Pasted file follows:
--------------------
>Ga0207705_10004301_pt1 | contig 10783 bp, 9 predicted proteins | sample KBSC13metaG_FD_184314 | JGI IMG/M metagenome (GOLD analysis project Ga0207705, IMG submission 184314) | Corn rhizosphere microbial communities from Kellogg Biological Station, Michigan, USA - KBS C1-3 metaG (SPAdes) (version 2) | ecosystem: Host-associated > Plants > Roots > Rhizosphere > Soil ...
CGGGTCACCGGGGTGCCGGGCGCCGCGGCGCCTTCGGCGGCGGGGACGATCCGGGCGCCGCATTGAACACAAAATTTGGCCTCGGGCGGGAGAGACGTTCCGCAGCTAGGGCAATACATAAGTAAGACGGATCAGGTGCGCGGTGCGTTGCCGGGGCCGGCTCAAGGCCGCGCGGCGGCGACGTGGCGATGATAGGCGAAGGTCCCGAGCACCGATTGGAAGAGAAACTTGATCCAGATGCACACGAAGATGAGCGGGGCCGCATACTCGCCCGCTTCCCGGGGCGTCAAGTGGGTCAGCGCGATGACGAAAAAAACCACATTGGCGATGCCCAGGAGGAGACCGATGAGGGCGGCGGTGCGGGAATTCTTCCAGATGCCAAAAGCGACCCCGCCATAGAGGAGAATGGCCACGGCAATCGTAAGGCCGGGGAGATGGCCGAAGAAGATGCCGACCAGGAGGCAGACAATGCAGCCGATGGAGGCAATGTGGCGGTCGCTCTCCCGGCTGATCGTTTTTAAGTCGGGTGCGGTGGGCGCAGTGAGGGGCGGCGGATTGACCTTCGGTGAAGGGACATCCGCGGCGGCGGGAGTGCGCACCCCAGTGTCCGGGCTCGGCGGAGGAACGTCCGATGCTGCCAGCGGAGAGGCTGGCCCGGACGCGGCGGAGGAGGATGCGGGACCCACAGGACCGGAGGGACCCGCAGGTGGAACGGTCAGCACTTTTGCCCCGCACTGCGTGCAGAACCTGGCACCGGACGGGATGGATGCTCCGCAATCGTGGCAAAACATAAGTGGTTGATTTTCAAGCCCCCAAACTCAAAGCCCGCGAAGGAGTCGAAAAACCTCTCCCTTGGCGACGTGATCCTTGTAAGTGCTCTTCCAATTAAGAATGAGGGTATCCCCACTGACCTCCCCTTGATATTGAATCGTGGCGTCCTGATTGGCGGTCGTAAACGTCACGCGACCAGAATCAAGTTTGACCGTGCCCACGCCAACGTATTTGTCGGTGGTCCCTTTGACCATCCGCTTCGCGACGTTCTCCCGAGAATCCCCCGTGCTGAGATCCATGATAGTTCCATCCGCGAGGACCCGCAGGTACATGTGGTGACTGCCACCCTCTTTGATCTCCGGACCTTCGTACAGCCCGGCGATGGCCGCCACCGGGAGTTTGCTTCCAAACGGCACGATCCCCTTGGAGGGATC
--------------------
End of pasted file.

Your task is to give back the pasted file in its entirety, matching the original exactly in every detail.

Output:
>Ga0207705_10004301_pt1 | contig 10783 bp, 9 predicted proteins | sample KBSC13metaG_FD_184314 | JGI IMG/M metagenome (GOLD analysis project Ga0207705, IMG submission 184314) | Corn rhizosphere microbial communities from Kellogg Biological Station, Michigan, USA - KBS C1-3 metaG (SPAdes) (version 2) | ecosystem: Host-associated > Plants > Roots > Rhizosphere > Soil ...
CGGGTCACCGGGGTGCCGGGCGCCGCGGCGCCTTCGGCGGCGGGGACGATCCGGGCGCCGCATTGAACACAAAATTTGGCCTCGGGCGGGAGAGACGTTCCGCAGCTAGGGCAATACATAAGTAAGACGGATCAGGTGCGCGGTGCGTTGCCGGGGCCGGCTCAAGGCCGCGCGGCGGCGACGTGGCGATGATAGGCGAAGGTCCCGAGCACCGATTGGAAGAGAAACTTGATCCAGATGCACACGAAGATGAGCGGGGCCGCATACTCGCCCGCTTCCCGGGGCGTCAAGTGGGTCAGCGCGATGACGAAAAAAACCACATTGGCGATGCCCAGGAGGAGACCGATGAGGGCGGCGGTGCGGGAATTCTTCCAGATGCCAAAAGCGACCCCGCCATAGAGGAGAATGGCCACGGCAATCGTAAGGCCGGGGAGATGGCCGAAGAAGATGCCGACCAGGAGGCAGACAATGCAGCCGATGGAGGCAATGTGGCGGTCGCTCTCCCGGCTGATCGTTTTTAAGTCGGGTGCGGTGGGCGCAGTGAGGGGCGGCGGATTGACCTTCGGTGAAGGGACATCCGCGGCGGCGGGAGTGCGCACCCCAGTGTCCGGGCTCGGCGGAGGAACGTCCGATGCTGCCAGCGGAGAGGCTGGCCCGGACGCGGCGGAGGAGGATGCGGGACCCACAGGACCGGAGGGACCCGCAGGTGGAACGGTCAGCACTTTTGCCCCGCACTGCGTGCAGAACCTGGCACCGGACGGGATGGATGCTCCGCAATCGTGGCAAAACATAAGTGGTTGATTTTCAAGCCCCCAAACTCAAAGCCCGCGAAGGAGTCGAAAAACCTCTCCCTTGGCGACGTGATCCTTGTAAGTGCTCTTCCAATTAAGAATGAGGGTATCCCCACTGACCTCCCCTTGATATTGAATCGTGGCGTCCTGATTGGCGGTCGTAAACGTCACGCGACCAGAATCAAGTTTGACCGTGCCCACGCCAACGTATTTGTCGGTGGTCCCTTTGACCATCCGCTTCGCGACGTTCTCCCGAGAATCCCCCGTGCTGAGATCCATGATAGTTCCATCCGCGAGGACCCGCAGGTACATGTGGTGACTGCCACCCTCTTTGATCTCCGGACCTTCGTACAGCCCGGCGATGGCCGCCACCGGGAGTTTGCTTCCAAACGGCACGATCCCCTTGGAGGGATC